Melic, An Hour To Anywhere. Album Review.

Liverpool Sound and Vision Rating 9/10

One of the shining lights of new music to come out of London, the outstanding Melic, is an experience that if left unheard for too long could cause the listener to hang their head in shame at the sound they have let go past them. Now there really is no excuse to let them pass anybody by as they release the incredible and timely An Hour To Anywhere.

After five years in which various tracks have surfaced on E.P.s and at highly rated gigs from London to Liverpool and as far away as New Zealand, the album must be considered certainly well worth the wait and the foursome who have made this inspired music that lurks throughout the album as stars for the future. The names of Andrew Coogan, Romy Bylin, Steve Hitchcock and Mark Hitchcock will surely be as well-known as those that have come along from the capital in the last 50 years as time goes by.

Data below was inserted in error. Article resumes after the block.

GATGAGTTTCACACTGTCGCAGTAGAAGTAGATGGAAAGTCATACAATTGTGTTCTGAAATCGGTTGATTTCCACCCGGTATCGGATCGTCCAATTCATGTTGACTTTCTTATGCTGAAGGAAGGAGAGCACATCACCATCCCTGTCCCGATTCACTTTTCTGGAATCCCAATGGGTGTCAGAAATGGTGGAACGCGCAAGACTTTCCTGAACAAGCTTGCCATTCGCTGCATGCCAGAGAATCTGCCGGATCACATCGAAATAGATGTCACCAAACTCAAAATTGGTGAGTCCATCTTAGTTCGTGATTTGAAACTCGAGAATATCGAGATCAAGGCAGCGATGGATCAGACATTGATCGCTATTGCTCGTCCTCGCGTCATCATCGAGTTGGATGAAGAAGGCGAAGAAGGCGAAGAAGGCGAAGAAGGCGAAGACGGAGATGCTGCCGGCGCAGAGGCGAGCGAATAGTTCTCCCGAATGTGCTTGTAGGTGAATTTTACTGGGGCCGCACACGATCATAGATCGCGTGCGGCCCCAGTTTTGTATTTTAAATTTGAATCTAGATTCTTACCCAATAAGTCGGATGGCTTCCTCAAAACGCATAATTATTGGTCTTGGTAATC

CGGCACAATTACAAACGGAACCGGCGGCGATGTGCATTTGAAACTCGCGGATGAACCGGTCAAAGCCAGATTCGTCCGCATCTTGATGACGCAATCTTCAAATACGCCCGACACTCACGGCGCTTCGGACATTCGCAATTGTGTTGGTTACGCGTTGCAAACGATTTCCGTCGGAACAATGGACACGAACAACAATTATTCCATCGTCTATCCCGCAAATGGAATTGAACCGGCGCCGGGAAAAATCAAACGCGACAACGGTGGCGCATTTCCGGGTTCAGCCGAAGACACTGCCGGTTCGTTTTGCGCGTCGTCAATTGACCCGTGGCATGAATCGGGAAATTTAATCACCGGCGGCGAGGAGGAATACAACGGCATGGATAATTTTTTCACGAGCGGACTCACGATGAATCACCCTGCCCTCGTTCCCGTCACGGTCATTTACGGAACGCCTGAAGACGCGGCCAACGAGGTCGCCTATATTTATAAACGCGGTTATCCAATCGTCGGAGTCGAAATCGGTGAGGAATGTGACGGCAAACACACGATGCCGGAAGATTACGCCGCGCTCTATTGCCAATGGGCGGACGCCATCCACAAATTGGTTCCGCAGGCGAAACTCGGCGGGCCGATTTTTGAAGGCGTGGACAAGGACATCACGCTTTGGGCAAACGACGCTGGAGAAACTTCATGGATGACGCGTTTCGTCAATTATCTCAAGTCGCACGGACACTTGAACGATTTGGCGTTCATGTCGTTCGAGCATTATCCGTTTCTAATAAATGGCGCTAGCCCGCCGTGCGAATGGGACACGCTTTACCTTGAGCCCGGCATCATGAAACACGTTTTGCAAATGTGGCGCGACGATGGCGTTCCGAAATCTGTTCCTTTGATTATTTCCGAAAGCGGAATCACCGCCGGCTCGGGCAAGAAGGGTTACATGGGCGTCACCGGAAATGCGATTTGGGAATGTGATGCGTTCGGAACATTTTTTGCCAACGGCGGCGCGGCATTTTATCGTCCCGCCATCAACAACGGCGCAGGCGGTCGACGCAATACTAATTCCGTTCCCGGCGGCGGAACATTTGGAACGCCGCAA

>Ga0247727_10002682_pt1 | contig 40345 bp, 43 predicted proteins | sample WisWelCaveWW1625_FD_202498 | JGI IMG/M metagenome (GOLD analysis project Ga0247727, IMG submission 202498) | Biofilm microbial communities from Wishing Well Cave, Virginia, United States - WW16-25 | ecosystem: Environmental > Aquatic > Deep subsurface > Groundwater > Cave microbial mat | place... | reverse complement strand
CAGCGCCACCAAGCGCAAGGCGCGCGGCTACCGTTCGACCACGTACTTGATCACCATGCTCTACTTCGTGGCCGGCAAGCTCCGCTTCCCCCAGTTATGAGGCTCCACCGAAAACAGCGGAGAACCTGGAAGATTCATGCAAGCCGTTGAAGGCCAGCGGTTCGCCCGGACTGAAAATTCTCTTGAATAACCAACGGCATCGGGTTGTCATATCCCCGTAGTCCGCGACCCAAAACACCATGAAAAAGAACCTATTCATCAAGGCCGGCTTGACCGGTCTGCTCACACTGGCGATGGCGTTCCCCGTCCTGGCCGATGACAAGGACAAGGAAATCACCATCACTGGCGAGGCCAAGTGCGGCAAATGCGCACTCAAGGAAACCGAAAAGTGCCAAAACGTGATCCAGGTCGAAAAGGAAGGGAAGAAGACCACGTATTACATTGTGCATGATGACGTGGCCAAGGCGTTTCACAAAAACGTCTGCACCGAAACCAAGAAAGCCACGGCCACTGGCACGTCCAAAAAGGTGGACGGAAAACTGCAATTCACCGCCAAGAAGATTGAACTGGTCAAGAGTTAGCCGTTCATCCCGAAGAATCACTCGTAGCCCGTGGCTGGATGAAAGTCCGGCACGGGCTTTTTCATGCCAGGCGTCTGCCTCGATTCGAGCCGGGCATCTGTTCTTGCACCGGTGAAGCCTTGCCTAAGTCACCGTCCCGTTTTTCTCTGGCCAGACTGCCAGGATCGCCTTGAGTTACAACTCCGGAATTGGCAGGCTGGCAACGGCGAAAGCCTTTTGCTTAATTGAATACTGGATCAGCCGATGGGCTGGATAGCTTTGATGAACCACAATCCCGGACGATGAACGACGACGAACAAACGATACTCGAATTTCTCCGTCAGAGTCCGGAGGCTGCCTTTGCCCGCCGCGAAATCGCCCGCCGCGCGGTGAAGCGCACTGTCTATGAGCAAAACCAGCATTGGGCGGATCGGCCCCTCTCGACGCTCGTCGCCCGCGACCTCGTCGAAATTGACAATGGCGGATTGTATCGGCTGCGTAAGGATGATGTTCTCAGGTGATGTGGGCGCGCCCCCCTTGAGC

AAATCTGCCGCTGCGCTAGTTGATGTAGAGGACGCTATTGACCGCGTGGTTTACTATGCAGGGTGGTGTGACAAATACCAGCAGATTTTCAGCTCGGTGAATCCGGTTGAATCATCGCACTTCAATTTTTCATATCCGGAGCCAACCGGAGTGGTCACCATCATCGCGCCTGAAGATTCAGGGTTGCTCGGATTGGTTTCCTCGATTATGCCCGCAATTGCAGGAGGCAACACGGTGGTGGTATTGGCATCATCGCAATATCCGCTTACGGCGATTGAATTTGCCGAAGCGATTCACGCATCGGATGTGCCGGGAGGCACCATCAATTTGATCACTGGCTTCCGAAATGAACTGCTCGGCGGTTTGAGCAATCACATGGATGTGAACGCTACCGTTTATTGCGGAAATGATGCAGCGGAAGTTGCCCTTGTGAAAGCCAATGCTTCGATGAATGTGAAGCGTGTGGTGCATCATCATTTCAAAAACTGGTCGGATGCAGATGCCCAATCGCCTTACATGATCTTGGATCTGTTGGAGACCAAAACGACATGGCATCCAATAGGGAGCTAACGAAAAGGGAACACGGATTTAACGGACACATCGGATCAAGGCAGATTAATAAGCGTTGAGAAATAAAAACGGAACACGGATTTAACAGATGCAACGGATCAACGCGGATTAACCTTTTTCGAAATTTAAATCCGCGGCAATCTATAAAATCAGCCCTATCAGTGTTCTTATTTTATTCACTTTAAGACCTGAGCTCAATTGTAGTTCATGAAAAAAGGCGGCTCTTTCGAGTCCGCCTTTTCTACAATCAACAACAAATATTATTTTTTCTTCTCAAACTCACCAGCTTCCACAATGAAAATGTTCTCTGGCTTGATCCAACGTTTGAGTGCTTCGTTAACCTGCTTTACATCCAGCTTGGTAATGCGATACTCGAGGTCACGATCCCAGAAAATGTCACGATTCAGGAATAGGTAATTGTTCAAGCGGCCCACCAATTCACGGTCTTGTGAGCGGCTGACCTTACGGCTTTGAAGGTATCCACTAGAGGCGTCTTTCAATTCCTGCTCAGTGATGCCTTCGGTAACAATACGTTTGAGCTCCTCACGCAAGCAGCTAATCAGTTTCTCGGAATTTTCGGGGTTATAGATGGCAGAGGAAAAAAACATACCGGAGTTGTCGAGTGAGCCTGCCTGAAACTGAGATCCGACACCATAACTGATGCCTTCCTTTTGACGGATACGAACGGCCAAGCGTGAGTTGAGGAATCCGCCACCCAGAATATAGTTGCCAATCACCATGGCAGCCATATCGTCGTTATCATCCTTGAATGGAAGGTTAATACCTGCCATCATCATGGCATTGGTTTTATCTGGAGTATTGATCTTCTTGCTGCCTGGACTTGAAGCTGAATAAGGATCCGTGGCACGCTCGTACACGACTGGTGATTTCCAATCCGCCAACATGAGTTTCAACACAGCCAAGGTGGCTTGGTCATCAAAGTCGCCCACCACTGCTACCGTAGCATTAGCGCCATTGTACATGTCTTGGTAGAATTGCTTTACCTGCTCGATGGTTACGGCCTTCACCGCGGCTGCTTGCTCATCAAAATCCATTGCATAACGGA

Whether it is from the superior lyrics and vocals, the beating heart of the drums which in parts were with a gentle outlook but superb savage-like swagger supplied by Andrew Coogan, one of the best combinations of saxophone and keyboards around and guitars that feel as if they have been possessed by some errant spirit with a mischievous unspoken ability to get the best sound available from the instrument, the players have laid down tracks that with fortune on their side will be looked back at years to come as if it is a defining moment in music.

Kicking off the album with the moody Better Than Before, immediately strikes the listener as if being coaxed into a bar room brawl with the promise that you can just sit there and watch, nothing will happen to you but then realising you have been thrust full on to the action. Melic may have invited you in but they will make sure that you’re not leaving without taking several of the detractors and naysayers with you. By the time they have played the exciting Nowhere I’d Rather Be, the sublime He Was A Fighter, the drip like effect that excellence alludes to in Through The Storm, the feeling of sensationalism in Pacific and the adorable Inhaling Butterflies, the listener will feel so energised by the encounter that it’s conceivable they will be asking to have another go whilst rolling up their sleeves and snarling at those few bystanders left in the building.

If a week is a long time in politics and a day can last forever, then An Hour To Anywhere is a journey worth taking and savouring each and every minute.

An Hour To Anywhere is released on August 5th on Beatnik Geek Records.

Ian D. Hall